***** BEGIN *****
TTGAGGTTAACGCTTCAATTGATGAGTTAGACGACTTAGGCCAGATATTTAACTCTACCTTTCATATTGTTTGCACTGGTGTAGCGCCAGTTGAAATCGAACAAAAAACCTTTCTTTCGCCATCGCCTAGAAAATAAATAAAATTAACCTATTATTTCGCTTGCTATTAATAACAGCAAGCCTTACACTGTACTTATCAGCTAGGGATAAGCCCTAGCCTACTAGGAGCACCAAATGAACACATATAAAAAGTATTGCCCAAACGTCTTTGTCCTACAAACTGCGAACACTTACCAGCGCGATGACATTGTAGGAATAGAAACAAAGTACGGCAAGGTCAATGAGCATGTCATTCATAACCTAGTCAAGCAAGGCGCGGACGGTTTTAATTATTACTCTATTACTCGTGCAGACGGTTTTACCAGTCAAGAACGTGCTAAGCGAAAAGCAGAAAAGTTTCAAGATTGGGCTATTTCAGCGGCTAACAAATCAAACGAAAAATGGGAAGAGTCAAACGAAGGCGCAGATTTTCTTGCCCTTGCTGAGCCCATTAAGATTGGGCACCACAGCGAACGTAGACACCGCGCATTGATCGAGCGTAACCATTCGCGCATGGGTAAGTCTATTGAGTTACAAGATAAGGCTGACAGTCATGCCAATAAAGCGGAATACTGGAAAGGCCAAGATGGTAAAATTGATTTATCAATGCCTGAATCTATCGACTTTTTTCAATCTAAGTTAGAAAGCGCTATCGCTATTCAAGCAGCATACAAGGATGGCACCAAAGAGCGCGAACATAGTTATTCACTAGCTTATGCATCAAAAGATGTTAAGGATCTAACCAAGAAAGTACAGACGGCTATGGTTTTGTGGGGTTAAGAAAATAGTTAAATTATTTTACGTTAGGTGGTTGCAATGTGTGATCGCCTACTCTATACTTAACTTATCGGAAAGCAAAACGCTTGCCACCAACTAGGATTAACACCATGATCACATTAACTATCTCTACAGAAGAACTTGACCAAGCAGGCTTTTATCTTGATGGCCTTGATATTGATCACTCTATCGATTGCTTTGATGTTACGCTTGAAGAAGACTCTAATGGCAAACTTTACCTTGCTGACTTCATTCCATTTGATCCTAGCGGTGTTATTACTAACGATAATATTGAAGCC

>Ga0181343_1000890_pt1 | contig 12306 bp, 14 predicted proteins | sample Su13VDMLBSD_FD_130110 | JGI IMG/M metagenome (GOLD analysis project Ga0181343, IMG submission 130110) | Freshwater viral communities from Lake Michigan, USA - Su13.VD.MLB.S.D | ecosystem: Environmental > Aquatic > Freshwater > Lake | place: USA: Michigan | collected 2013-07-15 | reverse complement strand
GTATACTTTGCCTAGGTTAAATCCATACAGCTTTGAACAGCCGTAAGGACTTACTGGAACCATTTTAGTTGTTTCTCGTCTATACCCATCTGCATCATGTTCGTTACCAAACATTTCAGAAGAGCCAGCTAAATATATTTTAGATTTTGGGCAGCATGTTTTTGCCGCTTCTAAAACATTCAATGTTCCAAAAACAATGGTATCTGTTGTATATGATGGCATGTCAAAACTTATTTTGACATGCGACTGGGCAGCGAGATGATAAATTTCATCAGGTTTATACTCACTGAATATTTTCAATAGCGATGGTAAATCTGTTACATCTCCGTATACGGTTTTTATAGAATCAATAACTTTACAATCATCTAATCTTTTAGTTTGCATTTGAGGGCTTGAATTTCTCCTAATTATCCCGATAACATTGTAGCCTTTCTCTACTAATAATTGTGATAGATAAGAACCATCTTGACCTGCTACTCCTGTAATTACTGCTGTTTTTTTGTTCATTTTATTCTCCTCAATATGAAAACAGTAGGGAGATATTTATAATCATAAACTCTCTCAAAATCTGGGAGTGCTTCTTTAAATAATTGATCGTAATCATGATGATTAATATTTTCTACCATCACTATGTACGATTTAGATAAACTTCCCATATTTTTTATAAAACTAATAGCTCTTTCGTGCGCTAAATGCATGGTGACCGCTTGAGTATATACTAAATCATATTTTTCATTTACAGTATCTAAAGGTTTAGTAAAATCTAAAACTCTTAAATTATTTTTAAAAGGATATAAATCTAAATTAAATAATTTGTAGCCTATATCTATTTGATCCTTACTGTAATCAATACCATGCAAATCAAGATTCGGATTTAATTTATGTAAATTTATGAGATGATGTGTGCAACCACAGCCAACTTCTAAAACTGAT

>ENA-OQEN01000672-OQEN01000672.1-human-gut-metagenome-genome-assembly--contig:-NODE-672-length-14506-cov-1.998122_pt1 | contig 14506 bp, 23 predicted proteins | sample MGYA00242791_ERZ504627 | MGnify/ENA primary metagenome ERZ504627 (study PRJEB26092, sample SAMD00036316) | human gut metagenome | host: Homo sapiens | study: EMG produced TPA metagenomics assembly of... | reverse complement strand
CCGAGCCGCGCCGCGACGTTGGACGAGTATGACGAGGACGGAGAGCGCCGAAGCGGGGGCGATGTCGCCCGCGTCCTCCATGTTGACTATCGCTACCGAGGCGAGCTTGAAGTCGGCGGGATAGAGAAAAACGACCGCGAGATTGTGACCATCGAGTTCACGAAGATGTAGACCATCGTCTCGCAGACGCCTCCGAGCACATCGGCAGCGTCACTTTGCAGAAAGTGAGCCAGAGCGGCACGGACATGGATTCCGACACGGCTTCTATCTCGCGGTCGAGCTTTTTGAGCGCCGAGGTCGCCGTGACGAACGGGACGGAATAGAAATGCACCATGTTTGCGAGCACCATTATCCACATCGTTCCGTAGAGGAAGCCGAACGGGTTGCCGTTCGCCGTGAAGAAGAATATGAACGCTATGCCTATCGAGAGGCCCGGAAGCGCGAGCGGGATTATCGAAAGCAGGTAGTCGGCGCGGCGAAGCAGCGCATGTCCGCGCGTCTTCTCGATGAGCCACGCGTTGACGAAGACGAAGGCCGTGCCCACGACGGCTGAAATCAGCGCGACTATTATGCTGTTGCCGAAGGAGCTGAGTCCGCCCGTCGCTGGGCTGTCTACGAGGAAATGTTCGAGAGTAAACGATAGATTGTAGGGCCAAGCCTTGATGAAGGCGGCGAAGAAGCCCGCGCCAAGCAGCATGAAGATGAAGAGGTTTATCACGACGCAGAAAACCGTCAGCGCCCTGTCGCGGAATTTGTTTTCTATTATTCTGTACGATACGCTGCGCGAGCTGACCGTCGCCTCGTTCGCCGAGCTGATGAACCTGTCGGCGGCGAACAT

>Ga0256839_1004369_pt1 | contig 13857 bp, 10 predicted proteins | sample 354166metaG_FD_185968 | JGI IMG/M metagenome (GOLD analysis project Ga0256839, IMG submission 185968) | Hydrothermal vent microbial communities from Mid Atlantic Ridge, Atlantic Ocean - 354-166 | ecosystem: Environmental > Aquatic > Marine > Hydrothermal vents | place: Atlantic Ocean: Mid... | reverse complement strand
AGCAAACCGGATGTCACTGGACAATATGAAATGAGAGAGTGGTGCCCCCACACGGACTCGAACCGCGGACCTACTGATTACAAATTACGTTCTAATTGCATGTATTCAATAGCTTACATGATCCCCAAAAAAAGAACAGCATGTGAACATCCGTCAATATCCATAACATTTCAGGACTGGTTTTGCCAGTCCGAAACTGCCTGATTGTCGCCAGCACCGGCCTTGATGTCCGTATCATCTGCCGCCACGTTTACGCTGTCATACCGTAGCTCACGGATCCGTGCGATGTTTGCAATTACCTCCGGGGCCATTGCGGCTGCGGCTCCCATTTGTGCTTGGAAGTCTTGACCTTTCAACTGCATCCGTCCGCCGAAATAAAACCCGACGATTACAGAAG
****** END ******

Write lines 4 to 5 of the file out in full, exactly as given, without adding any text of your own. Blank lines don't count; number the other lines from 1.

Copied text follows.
>ENA-OQEN01000672-OQEN01000672.1-human-gut-metagenome-genome-assembly--contig:-NODE-672-length-14506-cov-1.998122_pt1 | contig 14506 bp, 23 predicted proteins | sample MGYA00242791_ERZ504627 | MGnify/ENA primary metagenome ERZ504627 (study PRJEB26092, sample SAMD00036316) | human gut metagenome | host: Homo sapiens | study: EMG produced TPA metagenomics assembly of... | reverse complement strand
CCGAGCCGCGCCGCGACGTTGGACGAGTATGACGAGGACGGAGAGCGCCGAAGCGGGGGCGATGTCGCCCGCGTCCTCCATGTTGACTATCGCTACCGAGGCGAGCTTGAAGTCGGCGGGATAGAGAAAAACGACCGCGAGATTGTGACCATCGAGTTCACGAAGATGTAGACCATCGTCTCGCAGACGCCTCCGAGCACATCGGCAGCGTCACTTTGCAGAAAGTGAGCCAGAGCGGCACGGACATGGATTCCGACACGGCTTCTATCTCGCGGTCGAGCTTTTTGAGCGCCGAGGTCGCCGTGACGAACGGGACGGAATAGAAATGCACCATGTTTGCGAGCACCATTATCCACATCGTTCCGTAGAGGAAGCCGAACGGGTTGCCGTTCGCCGTGAAGAAGAATATGAACGCTATGCCTATCGAGAGGCCCGGAAGCGCGAGCGGGATTATCGAAAGCAGGTAGTCGGCGCGGCGAAGCAGCGCATGTCCGCGCGTCTTCTCGATGAGCCACGCGTTGACGAAGACGAAGGCCGTGCCCACGACGGCTGAAATCAGCGCGACTATTATGCTGTTGCCGAAGGAGCTGAGTCCGCCCGTCGCTGGGCTGTCTACGAGGAAATGTTCGAGAGTAAACGATAGATTGTAGGGCCAAGCCTTGATGAAGGCGGCGAAGAAGCCCGCGCCAAGCAGCATGAAGATGAAGAGGTTTATCACGACGCAGAAAACCGTCAGCGCCCTGTCGCGGAATTTGTTTTCTATTATTCTGTACGATACGCTGCGCGAGCTGACCGTCGCCTCGTTCGCCGAGCTGATGAACCTGTCGGCGGCGAACAT